Greetings from sunny California. I’ve arrived for the Humanity+ Summit. I will be presenting on the Resilient Community Construction Set, this time emphasizing the technological aspects for a technophilic audience.
I think that the transhumanists generally diverge from general systems theory that we promote with the work of Open Source Ecology. At the same time, both camps run deep with notions of post-scarcity, open source development, and creation of new systems.
Here is my talk. The message is distilled to the core motivation for the Resilient Community Constuction Set, which goes as follows.
Imagine that we could take all that society has learned to date and apply it to making a better world.Â Then we would come up with post-scarcity, resilient communities. This can be done by miniaturizing civilization – or building a complete community on the smallest possible functional scale while retaining prosperity and autonomy. This is a well-defined problem statement – and one worth trying. That is the nature of our experiment. Why is this important? Because the whole world is made up of communities – and if we can get one right – we could get them all right.
I should make a further note on what it means to build a community. The idea is actually radical – the concept that you can turn dirt and twigs into advanced civilization. The prospect is real, with advanced technology – that is now – for the first time in human history – making it possible to use local resources to distill all the trappings of society from immediately available, abundant resources. It takes some time to get used to this notion and take it seriously. It is not easy to do so, because, in general – we lack the technological literacy to assess the possibility in a meaningful way. It is worthwhile to ponder this point, however – because of the real possibility of achieving the naive-sounding goal.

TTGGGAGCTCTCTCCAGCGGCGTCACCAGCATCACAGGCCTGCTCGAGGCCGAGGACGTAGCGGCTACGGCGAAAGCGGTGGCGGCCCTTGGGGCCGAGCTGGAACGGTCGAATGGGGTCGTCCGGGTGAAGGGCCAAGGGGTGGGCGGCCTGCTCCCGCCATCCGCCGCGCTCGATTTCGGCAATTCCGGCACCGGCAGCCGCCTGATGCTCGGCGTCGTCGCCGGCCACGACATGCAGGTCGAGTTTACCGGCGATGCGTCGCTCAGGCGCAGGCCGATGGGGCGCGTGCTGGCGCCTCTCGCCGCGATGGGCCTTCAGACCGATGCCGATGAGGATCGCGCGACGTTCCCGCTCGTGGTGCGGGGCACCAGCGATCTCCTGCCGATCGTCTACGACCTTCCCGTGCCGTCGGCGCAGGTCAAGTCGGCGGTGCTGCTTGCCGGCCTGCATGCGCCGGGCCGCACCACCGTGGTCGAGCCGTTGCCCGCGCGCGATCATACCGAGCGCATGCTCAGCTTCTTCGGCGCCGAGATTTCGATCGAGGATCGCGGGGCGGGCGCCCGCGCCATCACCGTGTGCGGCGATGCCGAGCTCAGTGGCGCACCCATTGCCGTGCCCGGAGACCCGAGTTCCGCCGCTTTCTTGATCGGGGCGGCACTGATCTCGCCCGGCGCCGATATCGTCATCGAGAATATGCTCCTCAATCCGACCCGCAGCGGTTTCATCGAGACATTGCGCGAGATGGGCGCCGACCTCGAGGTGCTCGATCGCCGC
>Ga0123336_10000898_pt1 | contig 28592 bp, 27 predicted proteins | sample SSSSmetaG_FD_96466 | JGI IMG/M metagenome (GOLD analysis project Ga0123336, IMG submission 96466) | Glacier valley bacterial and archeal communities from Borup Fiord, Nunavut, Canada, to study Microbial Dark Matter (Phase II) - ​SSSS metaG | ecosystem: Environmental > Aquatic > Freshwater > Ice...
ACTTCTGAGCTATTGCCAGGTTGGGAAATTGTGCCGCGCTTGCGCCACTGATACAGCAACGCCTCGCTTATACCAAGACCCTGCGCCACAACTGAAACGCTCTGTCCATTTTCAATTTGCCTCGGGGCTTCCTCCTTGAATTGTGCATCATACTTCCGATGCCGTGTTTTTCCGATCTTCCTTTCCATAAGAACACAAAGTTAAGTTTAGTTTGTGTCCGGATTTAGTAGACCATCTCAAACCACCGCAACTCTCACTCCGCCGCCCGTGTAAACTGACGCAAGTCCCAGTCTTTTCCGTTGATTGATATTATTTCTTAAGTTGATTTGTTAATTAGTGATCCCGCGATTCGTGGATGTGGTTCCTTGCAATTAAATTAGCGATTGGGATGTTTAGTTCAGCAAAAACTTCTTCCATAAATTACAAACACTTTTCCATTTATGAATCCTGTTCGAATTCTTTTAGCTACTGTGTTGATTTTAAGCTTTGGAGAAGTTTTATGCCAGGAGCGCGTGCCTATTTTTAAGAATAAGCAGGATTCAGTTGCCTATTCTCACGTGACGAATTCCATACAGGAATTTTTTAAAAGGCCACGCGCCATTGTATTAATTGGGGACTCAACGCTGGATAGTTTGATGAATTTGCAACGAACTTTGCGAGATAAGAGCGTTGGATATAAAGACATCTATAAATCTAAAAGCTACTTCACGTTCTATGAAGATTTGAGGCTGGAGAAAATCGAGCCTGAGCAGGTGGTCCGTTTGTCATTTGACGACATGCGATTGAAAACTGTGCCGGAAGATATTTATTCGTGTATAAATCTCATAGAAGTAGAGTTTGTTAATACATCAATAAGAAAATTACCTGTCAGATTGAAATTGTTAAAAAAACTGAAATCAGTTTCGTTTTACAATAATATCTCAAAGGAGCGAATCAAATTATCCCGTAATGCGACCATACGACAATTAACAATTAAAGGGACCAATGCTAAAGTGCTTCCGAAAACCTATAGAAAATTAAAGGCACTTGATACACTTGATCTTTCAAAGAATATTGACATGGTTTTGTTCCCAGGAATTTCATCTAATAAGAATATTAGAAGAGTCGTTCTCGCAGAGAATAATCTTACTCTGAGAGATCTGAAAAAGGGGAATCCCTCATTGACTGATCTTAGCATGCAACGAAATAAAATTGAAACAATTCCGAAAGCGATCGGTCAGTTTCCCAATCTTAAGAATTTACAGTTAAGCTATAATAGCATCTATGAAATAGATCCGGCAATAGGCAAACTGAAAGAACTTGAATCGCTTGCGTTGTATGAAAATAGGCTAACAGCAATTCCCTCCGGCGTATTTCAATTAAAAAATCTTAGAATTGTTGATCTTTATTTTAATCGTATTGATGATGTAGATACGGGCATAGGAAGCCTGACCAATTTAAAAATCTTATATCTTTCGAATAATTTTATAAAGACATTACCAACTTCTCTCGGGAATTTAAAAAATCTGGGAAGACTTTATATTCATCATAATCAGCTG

My goal for the conference is to connect with potential collaborators. There are some familiar faces at the conference: Edward Miller and Joseph Jackson, also on the speaker list, and True Fans. Then there’s Patri Friedman from Seasteading – the experiment of creating communities at sea. Bryan Bishop and Ben Lipkowitz are area also on the speaker list – discussing their work related to Open Manufacturing. I don’t know anyone else – but there are tons of other speakers. My second goal is to come out of the summit with expanded horizons on other work related to post-scarcity.
Overall, things are going well. Since FSCONS 2009, we’ve pulled in another 10 True Fans. We got our first sale of The Liberator. We’re proceding with the RepLab crowd funding website, and beginning to spawn the Open+Pario project management platform.
suggestion: get a SlideShare account, then embed talks in the blog.
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My experience at the conference was mind-blowing. I’ll post a link to the videos of the presentations – as some are really worth watching. We picked up a couple more True Fans. All in all – I was disappointed at the technological escapism in most of the people. There are pressing issues to be addressed now, while most poeple talk only of wonderful technologies coming out tomorrow. I felt that the response to my talk was positive but lukewarm – since most people at the conference did not appear overly concerned with existing pressing issues. I do hope that my discussion sparked some new perspectives – and at least a couple people were really swept away by the content.
I am left feeling that there is much great work to be done, and we are certainly moving forward. Also, Joseph Jackson and Edward Miller carried the post-scarcity thread in the conference – so it was good to hear them as well.
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